Land and groundwater

Contamination from shooting ranges

Close-up image of gun

Image courtesy of Field & Game Australia.

On this page:

Contamination from shooting ranges

Target shooting sports, conducted at shooting ranges across Victoria, play a valuable role in the community. Activities at shooting ranges, however, can cause contamination and pose a risk to human health and the environment. Environment Protection Authority Victoria (EPA) is committed to protecting Victoria’s people and environment, while supporting these sports to continue and benefit the community.

A range of potential contaminants are common at shooting ranges, but lead usually has the greatest potential to harm human health and the environment. Lead makes up the largest part of most types of ammunition and significant levels of it can be released at shooting ranges. At some larger shotgun ranges it can be up to tens of tonnes a year. Clay targets can also contain substances known as polyaromatic hydrocarbons (PAH) which can pose a risk.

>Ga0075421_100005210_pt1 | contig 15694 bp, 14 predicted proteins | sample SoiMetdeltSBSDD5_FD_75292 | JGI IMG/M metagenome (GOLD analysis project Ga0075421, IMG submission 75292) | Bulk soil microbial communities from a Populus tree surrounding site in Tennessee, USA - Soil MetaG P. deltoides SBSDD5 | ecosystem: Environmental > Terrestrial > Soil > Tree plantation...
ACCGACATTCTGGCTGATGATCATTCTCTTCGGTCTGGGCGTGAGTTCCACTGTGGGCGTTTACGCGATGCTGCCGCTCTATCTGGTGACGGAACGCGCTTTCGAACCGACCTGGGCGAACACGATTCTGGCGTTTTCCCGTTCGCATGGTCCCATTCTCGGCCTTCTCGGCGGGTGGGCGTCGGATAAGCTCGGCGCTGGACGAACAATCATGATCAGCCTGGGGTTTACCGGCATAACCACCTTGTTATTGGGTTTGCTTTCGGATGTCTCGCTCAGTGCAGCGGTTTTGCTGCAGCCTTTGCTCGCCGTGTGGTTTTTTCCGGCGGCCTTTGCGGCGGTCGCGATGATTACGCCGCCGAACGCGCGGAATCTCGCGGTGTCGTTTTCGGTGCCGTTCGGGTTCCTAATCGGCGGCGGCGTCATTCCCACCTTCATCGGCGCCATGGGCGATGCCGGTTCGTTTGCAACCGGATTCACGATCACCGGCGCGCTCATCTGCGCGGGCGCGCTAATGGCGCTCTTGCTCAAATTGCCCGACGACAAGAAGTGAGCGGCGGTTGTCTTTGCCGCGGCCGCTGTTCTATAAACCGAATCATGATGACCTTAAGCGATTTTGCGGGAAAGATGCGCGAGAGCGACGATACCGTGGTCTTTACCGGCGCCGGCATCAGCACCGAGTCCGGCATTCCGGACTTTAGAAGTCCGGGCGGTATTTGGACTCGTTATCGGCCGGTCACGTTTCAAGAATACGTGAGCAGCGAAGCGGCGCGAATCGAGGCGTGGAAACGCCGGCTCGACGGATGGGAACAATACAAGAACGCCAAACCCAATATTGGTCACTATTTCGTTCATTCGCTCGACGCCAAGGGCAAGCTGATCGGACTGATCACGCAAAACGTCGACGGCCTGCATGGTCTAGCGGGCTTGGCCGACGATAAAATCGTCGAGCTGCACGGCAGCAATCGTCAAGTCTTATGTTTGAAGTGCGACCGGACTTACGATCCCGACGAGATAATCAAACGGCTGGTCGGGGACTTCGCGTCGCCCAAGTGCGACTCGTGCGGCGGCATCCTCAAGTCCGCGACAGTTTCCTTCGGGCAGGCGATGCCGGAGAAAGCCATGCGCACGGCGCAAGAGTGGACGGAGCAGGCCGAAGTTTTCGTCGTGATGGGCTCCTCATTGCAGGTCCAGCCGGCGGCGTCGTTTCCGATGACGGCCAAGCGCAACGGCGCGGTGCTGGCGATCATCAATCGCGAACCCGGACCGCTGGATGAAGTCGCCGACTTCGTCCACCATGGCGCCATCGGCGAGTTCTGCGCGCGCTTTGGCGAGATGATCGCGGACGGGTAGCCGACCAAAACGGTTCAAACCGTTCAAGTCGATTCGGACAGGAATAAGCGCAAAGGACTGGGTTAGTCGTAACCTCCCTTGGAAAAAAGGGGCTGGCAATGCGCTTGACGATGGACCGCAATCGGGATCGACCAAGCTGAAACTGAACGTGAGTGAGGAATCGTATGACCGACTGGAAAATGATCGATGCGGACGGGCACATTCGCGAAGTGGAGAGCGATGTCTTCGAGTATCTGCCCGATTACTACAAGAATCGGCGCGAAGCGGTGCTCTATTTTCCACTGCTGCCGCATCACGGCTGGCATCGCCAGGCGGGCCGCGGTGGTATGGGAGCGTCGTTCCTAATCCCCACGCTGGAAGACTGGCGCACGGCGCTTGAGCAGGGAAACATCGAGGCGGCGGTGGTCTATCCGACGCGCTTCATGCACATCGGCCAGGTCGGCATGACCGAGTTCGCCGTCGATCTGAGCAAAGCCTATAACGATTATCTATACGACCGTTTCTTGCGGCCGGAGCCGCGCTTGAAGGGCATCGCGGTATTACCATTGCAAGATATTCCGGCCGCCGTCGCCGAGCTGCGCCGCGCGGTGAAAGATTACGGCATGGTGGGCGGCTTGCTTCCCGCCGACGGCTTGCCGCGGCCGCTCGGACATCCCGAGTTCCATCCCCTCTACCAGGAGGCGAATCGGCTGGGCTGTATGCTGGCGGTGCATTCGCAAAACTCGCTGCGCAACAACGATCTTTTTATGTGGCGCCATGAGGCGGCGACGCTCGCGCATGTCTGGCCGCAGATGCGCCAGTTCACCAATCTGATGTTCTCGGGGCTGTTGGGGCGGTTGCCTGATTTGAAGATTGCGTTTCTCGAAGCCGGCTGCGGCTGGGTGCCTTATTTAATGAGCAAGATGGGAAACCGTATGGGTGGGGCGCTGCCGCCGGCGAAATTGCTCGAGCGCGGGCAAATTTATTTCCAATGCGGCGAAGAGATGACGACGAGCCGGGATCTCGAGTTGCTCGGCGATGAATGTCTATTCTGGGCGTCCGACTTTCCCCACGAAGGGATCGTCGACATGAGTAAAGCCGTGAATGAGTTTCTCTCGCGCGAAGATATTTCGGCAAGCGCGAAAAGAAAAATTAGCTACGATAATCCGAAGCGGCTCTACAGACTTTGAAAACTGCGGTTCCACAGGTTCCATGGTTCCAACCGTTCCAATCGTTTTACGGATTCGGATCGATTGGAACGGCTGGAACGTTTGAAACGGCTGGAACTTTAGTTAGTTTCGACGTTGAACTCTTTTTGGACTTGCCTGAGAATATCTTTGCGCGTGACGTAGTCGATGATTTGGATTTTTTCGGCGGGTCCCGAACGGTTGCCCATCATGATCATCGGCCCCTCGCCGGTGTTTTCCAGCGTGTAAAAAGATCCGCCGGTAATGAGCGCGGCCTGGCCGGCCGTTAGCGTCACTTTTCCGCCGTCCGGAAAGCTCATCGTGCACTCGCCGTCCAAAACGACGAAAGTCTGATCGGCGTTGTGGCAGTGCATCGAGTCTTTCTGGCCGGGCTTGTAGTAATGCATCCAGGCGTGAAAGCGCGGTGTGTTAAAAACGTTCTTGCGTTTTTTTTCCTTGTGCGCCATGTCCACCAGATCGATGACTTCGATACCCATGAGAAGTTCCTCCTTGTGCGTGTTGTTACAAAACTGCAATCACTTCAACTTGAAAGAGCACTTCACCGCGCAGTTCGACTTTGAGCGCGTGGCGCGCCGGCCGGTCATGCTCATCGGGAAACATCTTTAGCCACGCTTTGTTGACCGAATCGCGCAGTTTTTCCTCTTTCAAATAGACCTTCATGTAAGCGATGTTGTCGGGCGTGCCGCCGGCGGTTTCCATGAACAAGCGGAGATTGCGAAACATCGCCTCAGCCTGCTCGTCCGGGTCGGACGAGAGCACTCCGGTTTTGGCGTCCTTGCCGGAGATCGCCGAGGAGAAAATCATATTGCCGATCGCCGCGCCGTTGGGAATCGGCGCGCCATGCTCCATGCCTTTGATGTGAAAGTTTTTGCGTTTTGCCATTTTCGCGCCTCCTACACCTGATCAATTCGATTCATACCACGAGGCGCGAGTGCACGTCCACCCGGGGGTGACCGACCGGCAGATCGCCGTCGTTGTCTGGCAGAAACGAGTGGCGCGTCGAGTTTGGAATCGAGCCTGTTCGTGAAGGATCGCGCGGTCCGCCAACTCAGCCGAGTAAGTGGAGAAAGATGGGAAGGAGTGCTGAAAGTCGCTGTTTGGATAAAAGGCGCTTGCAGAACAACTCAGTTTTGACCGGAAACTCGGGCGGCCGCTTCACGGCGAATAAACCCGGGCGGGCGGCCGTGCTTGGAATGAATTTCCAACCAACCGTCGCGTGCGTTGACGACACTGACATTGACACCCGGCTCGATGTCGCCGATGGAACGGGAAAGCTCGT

Contamination from shooting ranges is a concern because:

  • Exposure to lead can harm people’s health. 
  • It can spread and contaminate nearby land such as other sports grounds, parks, housing or farmland. Areas might become unusable for certain activities, such as farming or sports, and land values could be affected. 
  • Grazing livestock can ingest contaminants such as lead. People can be harmed if they consume contaminated meat and dairy products. 
  • The local environment and animals can be harmed, especially foraging animals and aquatic animals, if water is contaminated. 
  • It is a requirement under the Environment Protection Act 1970 that organisations protect human health and the environment.

Managing the risks

What shooting ranges can do

Operators of any activity need to assess and manage their risks. EPA has developed the following resources to assist shooting ranges manage their risks: